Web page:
Chatsworth in Murray County, Georgia — The American South (South Atlantic)
Springplace Moravian Mission & School
"The day at Springplace began with all students up and dressed and kneeling in prayer. After breakfast, school was in session until lunch. The students spent the hours until late afternoon helping with various tasks around the mission, with some time allowed for play. There was another session of school before supper followed by songs and prayer in the evening."
Chiefs James Vann and Charles R. Hicks encouraged the Cherokee Council in 1800 to allow a group of Moravian missionaries to open a school for Cherokee children. Chief Vann purchased this site for that purpose. However, except for this cemetery and the limestone spring that supplied its name, there is very little to remind us that the Springplace Moravian Mission once stood here. (The spring is located today just beyond the intersection of Ellijay Street and Lucy Hill School Road.)
In 1801 Vann's daughter Sarah became the first student at the mission, making Springplace the first school in the Cherokee Nation. During its 32-year history, over 100 Cherokee students began their education here. Instruction included religion, reading,
One of the first actions that Georgia took in preparation of the removal of the Cherokee was to close all the mission stations. On Christmas Eve in 1832, the Georgia militia demanded that the Moravians close the mission. On January 7, 1833, the Missionaries bid farewell to their beloved Springplace. The Georgia militia turned the mission complex into their headquarters during the Cherokee Removal. By the early 1900's all the structures and gravestones had been removed or destroyed and the majority of the site, including the God's Acre, was developed as farmland. Archaeologists using ground penetrating radar rediscovered the burial sites in 2000 and this two acre tract was donated to the State of Georgia in 2002 by Moses and Merritt Bond in honor of Ida Keith Treadwell and Thelma Treadwell Bond.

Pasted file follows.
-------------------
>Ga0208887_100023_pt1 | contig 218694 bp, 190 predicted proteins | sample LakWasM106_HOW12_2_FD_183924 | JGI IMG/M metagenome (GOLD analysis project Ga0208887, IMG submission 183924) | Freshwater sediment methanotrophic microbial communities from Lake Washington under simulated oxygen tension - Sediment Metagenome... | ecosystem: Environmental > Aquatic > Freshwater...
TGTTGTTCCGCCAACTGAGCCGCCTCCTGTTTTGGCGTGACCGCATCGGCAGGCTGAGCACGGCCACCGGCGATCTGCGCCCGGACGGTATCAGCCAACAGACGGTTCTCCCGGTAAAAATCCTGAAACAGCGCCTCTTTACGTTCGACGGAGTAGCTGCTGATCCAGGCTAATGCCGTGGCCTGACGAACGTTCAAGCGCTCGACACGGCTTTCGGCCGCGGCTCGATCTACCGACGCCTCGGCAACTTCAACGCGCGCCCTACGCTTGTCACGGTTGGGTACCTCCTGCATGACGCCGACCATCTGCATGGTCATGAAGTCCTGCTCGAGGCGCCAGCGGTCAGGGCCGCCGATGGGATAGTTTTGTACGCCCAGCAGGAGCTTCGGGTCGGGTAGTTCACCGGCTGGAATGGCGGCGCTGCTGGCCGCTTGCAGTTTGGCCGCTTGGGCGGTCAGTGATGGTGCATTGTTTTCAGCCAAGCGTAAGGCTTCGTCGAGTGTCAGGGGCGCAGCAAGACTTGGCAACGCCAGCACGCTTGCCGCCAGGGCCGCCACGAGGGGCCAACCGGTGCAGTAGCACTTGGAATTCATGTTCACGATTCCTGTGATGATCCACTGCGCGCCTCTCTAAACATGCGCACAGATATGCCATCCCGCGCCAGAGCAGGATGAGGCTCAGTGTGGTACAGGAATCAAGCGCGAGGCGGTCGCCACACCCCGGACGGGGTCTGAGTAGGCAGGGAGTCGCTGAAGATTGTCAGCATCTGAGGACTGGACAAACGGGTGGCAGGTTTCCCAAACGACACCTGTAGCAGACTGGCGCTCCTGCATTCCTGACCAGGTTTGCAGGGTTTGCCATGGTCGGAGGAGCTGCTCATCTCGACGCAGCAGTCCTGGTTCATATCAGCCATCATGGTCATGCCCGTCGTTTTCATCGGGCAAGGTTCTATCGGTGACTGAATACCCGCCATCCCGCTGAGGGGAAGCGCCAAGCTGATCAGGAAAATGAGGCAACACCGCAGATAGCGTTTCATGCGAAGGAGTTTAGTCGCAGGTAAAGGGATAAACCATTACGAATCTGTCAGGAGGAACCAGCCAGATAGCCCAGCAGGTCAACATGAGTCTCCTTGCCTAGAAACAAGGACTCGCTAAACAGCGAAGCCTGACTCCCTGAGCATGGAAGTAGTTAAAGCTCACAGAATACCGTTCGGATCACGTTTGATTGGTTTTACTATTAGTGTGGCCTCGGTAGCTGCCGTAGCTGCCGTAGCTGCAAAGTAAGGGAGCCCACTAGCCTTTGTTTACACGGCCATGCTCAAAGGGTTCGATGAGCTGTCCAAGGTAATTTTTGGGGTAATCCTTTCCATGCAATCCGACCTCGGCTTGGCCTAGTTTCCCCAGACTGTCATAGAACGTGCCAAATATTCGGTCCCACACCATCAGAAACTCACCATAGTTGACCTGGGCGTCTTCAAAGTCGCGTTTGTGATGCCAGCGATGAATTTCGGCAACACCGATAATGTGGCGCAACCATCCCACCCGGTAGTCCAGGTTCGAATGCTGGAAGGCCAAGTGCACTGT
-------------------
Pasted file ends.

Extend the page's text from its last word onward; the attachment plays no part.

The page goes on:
Artist conception of the Springplace Mission Station. Most of the mission buildings once stood in the ara behind you past the tree line.
Early 1800s map of the Springplace Mission. The lane shown next to God's Acre is the tree line behind you.
Topics. This historical marker is listed in these topic lists: Anthropology & Archaeology • Cemeteries & Burial Sites • Education • Native Americans. A significant historical date for this entry is January 7, 1833.
Location. 34° 45.67′ N, 84° 48.985′ W. Marker is in Chatsworth, Georgia, in Murray County. Marker can be reached from the intersection of Georgia Route 52 and Ellijay Street, on the right when traveling east. Touch for map. Marker is at or near this postal address: 109 Ellijay St, Chatsworth GA 30705, United States of America. Touch for directions.
Other nearby markers. At least 8 other markers are within walking distance of this marker. The Moravian Mission to the Cherokee Indians (here, next to this marker); Anna Rosina Kliest Gambold (a few steps from this marker); "God's Acre" (within shouting distance of this marker); Principal Chief Charles Renatus Hicks (within shouting distance of this marker); Springplace Mission (within shouting distance of this marker); Old Federal Road (approx. 0.3 miles away); John Howard Payne (approx. 0.3 miles away); Chief Vann House (approx. 0.4 miles away). Touch for a list and map of all markers in Chatsworth.
Also see . . .
1. Moravians. Oklahoma Historical Society (Submitted on September 14, 2021, by Darren Jefferson Clay of Duluth, Georgia.)
2. Indian Missions. New Georgia Encyclopedia (Submitted on September 15, 2021.)
3. The Moravian Spring Mission Among the Cherokees. The National Archives and Records Administration (NARA) (Submitted on September 15, 2021.)
Credits. This page was last revised on September 15, 2021. It was originally submitted on September 14, 2021, by Darren Jefferson Clay of Duluth, Georgia. This page has been viewed 43 times since then. Photos: 1, 2. submitted on September 14, 2021, by Darren Jefferson Clay of Duluth, Georgia. • Bernard Fisher was the editor who published this page.